Even in the letters, frantic and random as they are, T. E. Brown gives innumerable instances of a genuine literary instinct. The delightful apologue of Matthew Arnold "in one of his raids" carrying away a Philistine maiden is worthy of that great man himself. The remark about his father's literary taste, "to him style was an instinct of personal cleanliness," hits the right nail on the head and is an excellent instance of the thing it describes.

In an appropriate manner we are in a position at the same time to consider the full and handsome edition of Brown's poems which Messrs. Macmillan have published. Those poems are far too voluminous to be accorded a detailed criticism here, but they are also far too remarkable to be passed over without some attempt at a general estimate. They exhibit in a singular manner most of the same merits and defects as the letters, and this is a good sign, for it shows that Brown was that not too common figure, what may be called a unanimous man. On the failing side, for example, they show that buoyant garrulity, that tendency to say too much, that quaint confidence that masses of personal reminiscence will be interesting to a reader, which we have remarked in the letters, but without the excuse of letter-writing. In their exclusive Manx spirit they often show that breezy delusion, not uncommon in small sects and nations, that they have the monopoly of the most obvious things, the spirit which once led a friend of ours to tell us that it was one of the inner doctrines of his church that lying was wrong. One mysterious detail we cannot help thinking is an instance of this, the note on p. 99:- "Jackdaw, Manx pronunciation, jackdaw." It is gratifying to us to learn that in this matter we have been talking the most exquisite Manx from our cradle. On the side of merit, again, they have a racial flavour in a far higher sense. Mr. Yeats himself might not be ashamed of the expression of the Celtic spirit in the lines about "an empty laugh:"-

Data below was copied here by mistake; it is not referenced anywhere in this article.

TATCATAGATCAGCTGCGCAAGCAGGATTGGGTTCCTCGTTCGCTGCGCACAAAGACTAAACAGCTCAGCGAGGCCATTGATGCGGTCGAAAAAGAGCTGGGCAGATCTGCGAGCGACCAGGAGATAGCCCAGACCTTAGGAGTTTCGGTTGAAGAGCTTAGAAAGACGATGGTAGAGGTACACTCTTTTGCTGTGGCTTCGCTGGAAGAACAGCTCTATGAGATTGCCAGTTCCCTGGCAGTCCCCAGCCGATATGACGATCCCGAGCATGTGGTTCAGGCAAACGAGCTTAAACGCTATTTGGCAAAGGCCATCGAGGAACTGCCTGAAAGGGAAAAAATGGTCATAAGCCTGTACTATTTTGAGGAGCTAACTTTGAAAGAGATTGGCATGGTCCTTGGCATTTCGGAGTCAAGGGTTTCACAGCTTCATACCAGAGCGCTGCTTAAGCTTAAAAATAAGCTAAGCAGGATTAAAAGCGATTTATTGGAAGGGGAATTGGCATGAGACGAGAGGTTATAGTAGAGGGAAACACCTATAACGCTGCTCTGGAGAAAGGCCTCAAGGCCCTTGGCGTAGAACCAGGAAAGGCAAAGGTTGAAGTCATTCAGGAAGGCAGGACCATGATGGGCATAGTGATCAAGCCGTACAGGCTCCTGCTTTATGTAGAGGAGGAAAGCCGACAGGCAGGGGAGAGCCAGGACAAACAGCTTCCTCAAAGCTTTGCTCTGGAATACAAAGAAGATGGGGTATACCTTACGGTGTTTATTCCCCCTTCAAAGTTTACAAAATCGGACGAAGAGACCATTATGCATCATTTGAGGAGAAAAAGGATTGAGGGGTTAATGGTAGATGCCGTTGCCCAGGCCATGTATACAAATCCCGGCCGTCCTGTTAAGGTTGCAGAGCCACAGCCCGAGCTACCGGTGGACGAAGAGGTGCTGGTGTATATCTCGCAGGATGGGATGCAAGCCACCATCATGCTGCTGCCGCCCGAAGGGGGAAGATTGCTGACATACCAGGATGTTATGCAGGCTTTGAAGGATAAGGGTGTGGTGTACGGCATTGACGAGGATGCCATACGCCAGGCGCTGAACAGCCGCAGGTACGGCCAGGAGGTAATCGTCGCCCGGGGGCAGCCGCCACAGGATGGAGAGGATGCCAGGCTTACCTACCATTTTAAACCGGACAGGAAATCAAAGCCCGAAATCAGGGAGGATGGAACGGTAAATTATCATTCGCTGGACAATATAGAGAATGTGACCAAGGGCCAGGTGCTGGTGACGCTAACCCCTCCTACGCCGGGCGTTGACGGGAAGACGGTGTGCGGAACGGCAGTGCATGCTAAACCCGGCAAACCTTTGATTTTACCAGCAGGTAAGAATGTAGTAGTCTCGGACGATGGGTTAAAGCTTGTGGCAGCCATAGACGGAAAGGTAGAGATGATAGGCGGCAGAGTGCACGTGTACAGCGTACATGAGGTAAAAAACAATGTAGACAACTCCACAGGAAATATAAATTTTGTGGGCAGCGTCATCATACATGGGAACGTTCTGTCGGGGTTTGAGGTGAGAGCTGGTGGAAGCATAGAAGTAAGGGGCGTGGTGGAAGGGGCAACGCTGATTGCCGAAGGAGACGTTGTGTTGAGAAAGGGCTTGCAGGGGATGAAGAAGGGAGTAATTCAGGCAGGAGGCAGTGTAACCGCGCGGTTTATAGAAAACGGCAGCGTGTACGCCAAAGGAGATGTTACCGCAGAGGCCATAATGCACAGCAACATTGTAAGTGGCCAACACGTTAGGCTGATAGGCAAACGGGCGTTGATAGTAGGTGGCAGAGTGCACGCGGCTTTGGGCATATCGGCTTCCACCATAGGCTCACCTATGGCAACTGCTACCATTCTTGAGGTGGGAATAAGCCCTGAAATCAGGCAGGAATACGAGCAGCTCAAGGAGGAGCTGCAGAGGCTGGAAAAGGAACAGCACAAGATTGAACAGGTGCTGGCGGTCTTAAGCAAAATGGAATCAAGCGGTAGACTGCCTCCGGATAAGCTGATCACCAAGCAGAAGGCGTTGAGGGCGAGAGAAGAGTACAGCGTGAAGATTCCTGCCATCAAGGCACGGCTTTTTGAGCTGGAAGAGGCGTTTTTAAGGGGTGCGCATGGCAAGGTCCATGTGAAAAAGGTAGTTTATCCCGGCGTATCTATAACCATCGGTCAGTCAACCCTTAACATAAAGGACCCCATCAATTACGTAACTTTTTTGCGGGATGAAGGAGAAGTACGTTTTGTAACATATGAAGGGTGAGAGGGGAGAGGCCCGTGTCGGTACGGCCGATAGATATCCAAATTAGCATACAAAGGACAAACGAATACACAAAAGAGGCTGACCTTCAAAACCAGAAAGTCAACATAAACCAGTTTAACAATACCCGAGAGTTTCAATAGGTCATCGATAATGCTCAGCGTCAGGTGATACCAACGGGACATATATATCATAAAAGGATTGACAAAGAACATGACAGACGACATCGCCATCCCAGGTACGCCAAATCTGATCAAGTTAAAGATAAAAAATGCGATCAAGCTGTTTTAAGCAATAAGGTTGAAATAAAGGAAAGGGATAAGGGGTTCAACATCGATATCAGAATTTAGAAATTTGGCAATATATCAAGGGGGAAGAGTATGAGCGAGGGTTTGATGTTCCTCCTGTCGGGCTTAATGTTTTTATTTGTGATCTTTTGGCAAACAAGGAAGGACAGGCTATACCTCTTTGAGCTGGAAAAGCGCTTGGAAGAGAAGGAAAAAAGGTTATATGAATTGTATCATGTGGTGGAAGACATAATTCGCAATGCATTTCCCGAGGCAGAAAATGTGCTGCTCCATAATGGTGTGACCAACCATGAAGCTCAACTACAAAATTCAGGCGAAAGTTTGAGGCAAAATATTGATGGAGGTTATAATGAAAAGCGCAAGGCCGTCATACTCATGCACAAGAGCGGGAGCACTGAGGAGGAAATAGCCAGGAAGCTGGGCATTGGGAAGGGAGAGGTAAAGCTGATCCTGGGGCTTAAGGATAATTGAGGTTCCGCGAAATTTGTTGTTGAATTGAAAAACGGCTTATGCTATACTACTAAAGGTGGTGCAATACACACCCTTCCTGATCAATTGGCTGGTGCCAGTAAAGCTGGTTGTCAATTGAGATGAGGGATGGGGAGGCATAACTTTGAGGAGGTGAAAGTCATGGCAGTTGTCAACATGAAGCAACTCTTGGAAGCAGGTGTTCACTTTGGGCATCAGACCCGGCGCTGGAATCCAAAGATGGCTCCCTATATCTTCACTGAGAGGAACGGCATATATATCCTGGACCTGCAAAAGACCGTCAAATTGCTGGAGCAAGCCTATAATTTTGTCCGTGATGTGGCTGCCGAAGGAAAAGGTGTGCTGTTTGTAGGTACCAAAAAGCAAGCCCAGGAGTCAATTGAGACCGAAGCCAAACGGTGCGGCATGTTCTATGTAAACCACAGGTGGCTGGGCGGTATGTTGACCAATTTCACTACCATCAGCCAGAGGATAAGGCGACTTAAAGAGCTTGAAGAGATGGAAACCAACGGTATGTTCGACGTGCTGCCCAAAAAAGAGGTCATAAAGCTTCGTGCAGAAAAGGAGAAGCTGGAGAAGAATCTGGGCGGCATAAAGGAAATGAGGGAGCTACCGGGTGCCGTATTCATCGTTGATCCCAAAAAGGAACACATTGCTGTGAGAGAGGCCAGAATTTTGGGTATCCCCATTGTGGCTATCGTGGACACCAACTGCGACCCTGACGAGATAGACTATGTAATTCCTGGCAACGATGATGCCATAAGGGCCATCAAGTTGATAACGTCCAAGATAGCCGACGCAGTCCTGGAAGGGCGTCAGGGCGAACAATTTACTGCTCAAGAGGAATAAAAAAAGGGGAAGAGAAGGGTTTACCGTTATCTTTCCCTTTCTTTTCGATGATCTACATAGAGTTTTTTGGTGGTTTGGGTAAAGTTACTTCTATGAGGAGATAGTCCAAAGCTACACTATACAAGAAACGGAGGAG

". . . .God
Who has within himself the secret springs
Of all the lovely, causeless, unclaimed things,
And loves them in his very heart of hearts."
But again, as we have said, there is nothing pallid or frail about his Celticism. It is rather that spirit "brave and gay and faithful" which Stevenson, in his noble speech to the Samoan chiefs, attributed to his ancestor the Gael. The raw materials, at least, for one of the strongest poems that could be written are to be found in the verses called "Risus Dei." The dialect poems, the actual Fo'c's'le Yarns, we may seem to have unduly subordinated, but they are pre-eminently things to be read and not criticised. They suffer from the poet's fluency, but their truth gradually tightens its grip:-
Now the beauty of the thing when children plays is
The terrible wonderful length the days is
is a sentence from all our autobiographies. Altogether, Mr. T. E. Brown may be hailed as one of our recent lyric exponents of what Lord Salisbury called "the Celtic Fringe"- a fringe which is (to the credit of that statesman's humour) considerably wider than the garment. He is smaller than Mr. W. B. Yeats, as Man is smaller than Ireland. But we confess to some personal relief in finding one of our bards of the Gael cocking his feather with full-blooded vanity, as a contrast to those Irish poets who, in dwelling on the memory and wisdom of the green island, have too often forgotten that green is also, throughout her unconquerable history, the colour of folly and of hope.